With ridership booming, NYC Ferry could get new express routes

Posted On Thu, November 30, 2017 By

Posted On Thu, November 30, 2017 By In Policy, Transportation

In a city with both its subway and bus currently in crisis, hearing anything positive about a transit system seems impossible. But, as the New York Times reports, the popularity of New York City’s ferry service continues to grow, with its fleet carrying 700,000 more passengers than officials had first expected. Plus, two of the four ferry routes already serve more riders than had been projected for 2019. The success of the citywide ferry, which serves as an alternative to the problem-plagued trains, has officials brainstorming ideas for express routes to get commuters to their destinations even faster.

nyc ferry, ferry map
NYC Ferry map courtesy of NYC Ferry & Hornblower

The ferries, operated by Hornblower, have been so popular with New Yorkers, additional boats were added this summer and fleets under construction were redesigned to be larger. Instead of boats with a 149-rider capacity, new boats were designed to hold 349 commuters. The city’s Economic Development Corporation recently approved the construction of three more larger boats, for a total of six.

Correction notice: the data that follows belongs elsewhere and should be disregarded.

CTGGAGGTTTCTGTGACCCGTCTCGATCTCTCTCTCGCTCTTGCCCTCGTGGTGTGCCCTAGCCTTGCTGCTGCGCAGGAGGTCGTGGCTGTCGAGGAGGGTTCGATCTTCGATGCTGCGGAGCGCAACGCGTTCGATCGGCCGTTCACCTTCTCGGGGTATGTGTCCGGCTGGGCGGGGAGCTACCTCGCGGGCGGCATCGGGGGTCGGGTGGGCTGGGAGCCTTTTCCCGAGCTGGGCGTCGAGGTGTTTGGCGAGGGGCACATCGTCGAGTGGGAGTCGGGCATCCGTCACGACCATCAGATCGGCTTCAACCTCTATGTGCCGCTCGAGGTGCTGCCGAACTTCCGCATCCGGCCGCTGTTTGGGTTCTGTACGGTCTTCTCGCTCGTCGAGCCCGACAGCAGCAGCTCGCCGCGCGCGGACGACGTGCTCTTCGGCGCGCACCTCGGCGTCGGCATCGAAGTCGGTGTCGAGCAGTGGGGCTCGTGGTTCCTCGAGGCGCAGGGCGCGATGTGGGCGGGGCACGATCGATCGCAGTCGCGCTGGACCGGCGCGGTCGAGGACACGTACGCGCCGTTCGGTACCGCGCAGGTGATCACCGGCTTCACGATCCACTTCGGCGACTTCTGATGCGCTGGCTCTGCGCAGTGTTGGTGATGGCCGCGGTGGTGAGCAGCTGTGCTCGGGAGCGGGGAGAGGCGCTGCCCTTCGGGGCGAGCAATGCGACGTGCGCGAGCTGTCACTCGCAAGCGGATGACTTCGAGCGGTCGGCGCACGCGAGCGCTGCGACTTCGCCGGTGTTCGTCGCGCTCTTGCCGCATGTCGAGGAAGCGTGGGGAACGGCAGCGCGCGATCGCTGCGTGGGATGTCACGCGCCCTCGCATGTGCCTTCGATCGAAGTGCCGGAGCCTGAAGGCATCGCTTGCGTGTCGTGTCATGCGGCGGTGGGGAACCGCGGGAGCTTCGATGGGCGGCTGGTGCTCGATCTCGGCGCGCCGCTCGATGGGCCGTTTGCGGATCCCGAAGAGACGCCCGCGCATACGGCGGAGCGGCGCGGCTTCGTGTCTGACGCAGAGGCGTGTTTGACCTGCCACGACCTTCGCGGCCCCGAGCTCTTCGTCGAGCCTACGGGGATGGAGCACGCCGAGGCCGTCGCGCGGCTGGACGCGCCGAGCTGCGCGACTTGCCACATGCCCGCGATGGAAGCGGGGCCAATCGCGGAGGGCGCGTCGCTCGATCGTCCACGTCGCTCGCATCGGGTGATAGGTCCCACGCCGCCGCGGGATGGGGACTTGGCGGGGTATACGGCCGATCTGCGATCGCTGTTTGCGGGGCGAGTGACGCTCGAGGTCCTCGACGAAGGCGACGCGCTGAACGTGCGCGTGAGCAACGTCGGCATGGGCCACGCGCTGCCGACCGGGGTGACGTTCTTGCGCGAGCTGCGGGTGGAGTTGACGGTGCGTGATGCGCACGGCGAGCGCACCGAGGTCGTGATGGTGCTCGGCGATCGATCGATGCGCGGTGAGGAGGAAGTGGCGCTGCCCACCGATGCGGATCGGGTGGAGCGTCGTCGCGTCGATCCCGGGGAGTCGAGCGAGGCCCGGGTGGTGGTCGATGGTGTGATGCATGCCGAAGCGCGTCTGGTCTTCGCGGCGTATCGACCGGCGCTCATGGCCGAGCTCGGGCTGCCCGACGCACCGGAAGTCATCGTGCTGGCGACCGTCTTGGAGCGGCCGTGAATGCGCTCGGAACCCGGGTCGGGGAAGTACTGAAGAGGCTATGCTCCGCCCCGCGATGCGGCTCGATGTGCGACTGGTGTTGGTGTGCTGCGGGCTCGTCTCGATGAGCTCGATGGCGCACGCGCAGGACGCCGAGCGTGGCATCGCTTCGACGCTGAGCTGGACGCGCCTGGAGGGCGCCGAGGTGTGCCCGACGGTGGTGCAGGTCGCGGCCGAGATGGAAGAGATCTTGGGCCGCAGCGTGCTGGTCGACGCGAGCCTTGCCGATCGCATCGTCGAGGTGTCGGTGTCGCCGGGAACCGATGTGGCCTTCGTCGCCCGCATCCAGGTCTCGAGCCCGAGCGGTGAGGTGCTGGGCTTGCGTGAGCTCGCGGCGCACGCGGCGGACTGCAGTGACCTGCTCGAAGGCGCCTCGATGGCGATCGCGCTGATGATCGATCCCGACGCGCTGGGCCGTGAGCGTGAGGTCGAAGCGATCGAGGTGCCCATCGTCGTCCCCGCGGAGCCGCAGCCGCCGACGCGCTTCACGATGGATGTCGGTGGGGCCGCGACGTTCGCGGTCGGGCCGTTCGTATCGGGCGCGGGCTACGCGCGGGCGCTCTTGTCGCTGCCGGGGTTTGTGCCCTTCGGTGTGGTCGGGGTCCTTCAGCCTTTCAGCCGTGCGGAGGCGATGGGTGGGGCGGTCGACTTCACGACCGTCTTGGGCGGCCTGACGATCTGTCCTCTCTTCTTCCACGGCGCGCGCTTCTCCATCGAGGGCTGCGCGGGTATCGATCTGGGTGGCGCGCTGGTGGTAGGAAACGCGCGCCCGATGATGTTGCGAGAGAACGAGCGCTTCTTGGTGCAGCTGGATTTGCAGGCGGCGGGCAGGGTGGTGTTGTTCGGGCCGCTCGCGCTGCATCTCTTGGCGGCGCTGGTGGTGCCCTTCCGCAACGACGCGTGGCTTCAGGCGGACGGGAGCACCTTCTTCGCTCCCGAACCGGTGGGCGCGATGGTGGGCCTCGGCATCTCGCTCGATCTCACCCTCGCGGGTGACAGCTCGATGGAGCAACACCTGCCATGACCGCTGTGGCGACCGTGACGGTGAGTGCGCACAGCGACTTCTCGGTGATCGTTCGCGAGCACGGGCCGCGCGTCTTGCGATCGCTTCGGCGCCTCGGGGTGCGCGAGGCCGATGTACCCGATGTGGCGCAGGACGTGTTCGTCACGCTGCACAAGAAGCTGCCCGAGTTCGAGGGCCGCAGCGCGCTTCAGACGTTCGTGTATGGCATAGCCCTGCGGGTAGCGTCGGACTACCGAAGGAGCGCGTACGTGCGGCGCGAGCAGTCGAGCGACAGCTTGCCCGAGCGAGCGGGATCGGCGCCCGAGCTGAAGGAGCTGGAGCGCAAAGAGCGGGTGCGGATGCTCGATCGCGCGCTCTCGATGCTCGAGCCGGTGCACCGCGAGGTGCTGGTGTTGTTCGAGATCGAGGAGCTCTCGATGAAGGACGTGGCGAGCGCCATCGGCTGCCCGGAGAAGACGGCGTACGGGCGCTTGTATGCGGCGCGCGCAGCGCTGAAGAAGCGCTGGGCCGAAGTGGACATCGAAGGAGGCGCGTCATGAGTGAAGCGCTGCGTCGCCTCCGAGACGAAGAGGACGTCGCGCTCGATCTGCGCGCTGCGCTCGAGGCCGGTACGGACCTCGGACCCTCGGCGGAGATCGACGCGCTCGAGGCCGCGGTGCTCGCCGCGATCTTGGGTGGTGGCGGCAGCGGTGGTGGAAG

Four routes currently run with stops in the Far Rockaways, Long Island City, Astoria, South Brooklyn, East 34th Street and Wall Street’s Pier 11. In the summer of 2018, the Lower East Side route will launch, with stops in Stuyvesant Town, Corlears Hook and Wall Street. The Soundview route will also take off next summer, connecting communities in the Bronx and Upper East Side to lower Manhattan.

The chief executive of Hornblower, Terry MacRae, told the Times that service might benefit from express boats that run similarly to express subways. This means a boat could travel from one crowded port directly to its destination, with no stops in between.

While operating the ferry is not cheap for the city, whose investment could surpass $325 million by 2023, it’s a deal for riders. The luxury expedition costs just $2.75 per ride, the same price as the subway, and offers fresh air and better views.

[Via NY Times]

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